Homophobia beliefs and actions have, some perhaps indirectly, attributed to the deaths of many young people and have left countless others permanently scarred as they head into adulthood. This was in part some of the reasons why Australian swimming champion, Ian Thorpe waited so long and chose the UK to come out publicly (http://goo.gl/n4jNZZ ).
What values do we need to embody as individuals and as a society to create a safer more open community so that everyone including SSAGQ young people can flourish?
Relational Thinking may well be a pointer to an effective approach to the inclusion and support of SSAGQ young people. Firstly as individuals and as a society we need to stop seeing people with these orientations as second class citizens. As Venn Brown points out heterosexist attitudes can lead to homophobic behaviour. We need to recognize that these young people have the same human rights as the rest of the community. From here we have a level playing field to introduce the 5 tenants of relational thinking.
How many of us from the heterosexual community have actually had the opportunity to deeply connect with a same sex attracted adult let alone a young person struggling with their sexuality. We tend to either have no sense of what life is like or perhaps worse have formed opinions based on media or religious stereotyping.
Relational thinking encourages us to have direct communication with someone who is SSAGQ, not relying on social media for a quasi relationship. Once we begin a connection, we can share in greater degrees who we are and encourage that openness in the other (multiplexity). As the relationship grows we may well find that we share a common direction and dreams for a society that welcomes the stranger and the outcast. And we may even together enter into the battle for parity not only in interpersonal relationships but over society generally. In case you are wondering the fifth tenant is continuity and refers to shared history overtime, which of course will be established as we travel a combined journey.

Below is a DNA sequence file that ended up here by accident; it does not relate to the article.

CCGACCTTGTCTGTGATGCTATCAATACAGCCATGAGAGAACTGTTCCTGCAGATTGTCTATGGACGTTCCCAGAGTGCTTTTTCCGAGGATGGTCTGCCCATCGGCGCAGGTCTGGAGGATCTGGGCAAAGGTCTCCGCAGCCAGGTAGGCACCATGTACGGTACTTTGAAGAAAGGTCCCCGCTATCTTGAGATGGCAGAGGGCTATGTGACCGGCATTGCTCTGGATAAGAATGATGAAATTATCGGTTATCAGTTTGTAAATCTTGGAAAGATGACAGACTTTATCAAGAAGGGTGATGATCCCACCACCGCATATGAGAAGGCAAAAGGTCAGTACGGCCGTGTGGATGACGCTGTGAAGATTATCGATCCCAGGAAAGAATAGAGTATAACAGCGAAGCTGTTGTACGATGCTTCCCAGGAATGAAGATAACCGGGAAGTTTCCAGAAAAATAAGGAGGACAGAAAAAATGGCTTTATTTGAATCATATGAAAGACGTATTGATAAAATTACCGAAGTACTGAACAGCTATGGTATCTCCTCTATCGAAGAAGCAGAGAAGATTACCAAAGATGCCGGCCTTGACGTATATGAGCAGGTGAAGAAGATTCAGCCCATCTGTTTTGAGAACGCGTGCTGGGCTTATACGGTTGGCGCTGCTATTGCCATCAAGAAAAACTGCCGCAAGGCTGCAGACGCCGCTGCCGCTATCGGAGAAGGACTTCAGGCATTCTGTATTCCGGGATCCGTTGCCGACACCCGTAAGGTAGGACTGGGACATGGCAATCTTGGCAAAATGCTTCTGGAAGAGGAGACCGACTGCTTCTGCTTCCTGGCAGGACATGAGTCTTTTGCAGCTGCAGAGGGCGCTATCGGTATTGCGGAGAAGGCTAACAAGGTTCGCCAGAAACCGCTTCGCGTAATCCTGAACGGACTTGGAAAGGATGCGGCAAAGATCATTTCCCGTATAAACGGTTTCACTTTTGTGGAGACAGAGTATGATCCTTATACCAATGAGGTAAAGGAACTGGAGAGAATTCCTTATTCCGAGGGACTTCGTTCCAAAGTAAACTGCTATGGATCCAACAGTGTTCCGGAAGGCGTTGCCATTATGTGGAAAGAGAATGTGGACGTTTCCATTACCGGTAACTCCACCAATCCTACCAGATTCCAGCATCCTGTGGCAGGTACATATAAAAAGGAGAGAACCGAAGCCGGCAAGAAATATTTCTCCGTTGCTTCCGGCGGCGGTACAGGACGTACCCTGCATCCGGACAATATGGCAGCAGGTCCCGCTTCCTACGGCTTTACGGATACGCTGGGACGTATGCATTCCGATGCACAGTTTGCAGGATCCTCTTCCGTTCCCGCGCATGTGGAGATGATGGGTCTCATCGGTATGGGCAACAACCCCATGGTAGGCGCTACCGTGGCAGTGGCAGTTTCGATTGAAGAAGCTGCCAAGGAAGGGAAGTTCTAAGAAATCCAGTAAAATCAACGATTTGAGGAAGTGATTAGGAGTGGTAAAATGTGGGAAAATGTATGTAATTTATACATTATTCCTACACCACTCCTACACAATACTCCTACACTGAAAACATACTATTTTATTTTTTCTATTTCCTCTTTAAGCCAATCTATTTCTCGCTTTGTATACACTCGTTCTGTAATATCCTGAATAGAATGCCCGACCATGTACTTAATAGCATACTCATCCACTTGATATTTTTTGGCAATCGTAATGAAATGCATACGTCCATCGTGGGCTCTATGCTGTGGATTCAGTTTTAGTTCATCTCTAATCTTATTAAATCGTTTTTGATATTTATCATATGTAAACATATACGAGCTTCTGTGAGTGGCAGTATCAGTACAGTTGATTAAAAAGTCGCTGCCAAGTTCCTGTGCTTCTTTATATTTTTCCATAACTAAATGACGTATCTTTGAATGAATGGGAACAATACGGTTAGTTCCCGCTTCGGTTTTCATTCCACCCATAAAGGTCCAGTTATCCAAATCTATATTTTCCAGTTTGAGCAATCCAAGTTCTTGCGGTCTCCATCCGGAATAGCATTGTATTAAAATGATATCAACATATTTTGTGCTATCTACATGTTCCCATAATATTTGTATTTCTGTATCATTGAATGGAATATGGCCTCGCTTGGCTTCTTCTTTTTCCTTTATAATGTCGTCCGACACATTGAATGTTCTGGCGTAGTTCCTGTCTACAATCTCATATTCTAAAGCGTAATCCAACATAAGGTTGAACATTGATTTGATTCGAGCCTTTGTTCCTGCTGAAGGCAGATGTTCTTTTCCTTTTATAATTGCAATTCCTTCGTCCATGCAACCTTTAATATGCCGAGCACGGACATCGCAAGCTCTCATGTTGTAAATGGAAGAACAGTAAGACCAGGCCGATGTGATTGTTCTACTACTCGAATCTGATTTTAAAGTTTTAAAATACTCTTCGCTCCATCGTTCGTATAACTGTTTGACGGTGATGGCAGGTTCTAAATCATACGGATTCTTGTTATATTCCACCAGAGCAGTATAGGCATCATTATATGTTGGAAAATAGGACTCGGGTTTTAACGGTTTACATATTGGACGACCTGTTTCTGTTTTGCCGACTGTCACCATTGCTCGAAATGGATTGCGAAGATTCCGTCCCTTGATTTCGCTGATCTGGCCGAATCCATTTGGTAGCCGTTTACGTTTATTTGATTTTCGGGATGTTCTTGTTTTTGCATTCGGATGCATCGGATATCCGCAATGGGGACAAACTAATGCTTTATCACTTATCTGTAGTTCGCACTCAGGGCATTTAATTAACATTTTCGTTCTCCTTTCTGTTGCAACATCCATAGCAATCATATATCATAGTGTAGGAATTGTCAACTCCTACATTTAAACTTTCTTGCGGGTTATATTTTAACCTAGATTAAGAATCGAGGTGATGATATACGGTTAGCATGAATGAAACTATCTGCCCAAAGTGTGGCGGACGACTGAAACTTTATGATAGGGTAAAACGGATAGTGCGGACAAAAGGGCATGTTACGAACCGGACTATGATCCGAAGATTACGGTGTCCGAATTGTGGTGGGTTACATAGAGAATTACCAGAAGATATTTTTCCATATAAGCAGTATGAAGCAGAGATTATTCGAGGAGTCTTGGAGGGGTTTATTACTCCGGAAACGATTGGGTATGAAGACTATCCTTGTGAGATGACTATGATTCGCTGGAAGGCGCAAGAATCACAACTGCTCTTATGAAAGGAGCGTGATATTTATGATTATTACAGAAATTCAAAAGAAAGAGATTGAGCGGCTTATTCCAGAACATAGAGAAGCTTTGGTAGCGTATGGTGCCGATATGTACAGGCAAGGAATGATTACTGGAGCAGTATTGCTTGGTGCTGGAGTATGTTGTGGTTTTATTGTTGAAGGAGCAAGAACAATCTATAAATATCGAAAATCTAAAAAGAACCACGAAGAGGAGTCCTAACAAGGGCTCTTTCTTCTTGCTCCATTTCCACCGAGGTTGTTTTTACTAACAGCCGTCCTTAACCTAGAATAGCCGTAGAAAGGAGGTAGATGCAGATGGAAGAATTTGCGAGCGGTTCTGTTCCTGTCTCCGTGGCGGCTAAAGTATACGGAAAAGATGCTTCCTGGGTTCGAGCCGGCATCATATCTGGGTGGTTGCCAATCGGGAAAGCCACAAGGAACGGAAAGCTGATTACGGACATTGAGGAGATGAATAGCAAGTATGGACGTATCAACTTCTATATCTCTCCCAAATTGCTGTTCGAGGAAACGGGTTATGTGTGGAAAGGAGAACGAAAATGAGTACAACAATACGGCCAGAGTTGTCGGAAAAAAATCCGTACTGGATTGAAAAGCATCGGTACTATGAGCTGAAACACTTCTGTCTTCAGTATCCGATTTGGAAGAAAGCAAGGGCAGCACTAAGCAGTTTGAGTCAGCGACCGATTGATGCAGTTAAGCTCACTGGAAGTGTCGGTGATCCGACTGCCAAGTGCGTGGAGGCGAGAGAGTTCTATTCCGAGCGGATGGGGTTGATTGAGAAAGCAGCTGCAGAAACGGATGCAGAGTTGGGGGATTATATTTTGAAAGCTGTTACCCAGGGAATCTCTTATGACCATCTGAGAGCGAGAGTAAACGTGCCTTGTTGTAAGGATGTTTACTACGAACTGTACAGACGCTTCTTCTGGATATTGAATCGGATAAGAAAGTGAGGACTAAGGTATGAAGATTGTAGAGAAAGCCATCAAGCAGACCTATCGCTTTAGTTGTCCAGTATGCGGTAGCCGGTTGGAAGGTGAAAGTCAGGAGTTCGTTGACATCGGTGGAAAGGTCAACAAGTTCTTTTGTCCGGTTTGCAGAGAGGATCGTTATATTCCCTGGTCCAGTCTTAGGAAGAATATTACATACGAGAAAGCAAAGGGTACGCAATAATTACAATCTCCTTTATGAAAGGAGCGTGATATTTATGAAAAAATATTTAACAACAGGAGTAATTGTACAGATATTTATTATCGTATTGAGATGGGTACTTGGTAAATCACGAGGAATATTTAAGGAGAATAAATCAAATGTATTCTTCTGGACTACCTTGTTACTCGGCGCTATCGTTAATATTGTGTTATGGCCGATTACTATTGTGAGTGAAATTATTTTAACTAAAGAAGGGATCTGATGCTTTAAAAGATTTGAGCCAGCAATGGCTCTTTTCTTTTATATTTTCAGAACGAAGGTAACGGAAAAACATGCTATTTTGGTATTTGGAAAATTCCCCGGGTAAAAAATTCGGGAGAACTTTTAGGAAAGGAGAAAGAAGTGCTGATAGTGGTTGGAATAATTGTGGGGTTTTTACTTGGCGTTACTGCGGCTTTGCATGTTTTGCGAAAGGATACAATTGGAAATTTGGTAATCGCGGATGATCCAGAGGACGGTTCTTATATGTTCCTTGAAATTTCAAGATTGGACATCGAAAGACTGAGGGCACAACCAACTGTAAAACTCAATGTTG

Overall, in terms of creating a more inclusive society for SSAGQ young people is the Manchester school idea a good one? It comes across as an emergency solution because of the extreme nature of bullying and the impact it is having on young people. Whilst necessary in the short term, it doesn’t appear to be the ultimate solution. Perhaps a more sustainable approach is to work through how meaningful relationships can be formed between SSAGQ and heterosexual young people as a way of breaking down the silo mentality we all seem to live with. Whilst inherently relational this approach recognizes that we need to work together towards the common good for our society. Again not a simple solution and it will involve careful planning, cross sector involvement, education, as well as careful mainstream and social media campaigns to change attitudes and address homophobia.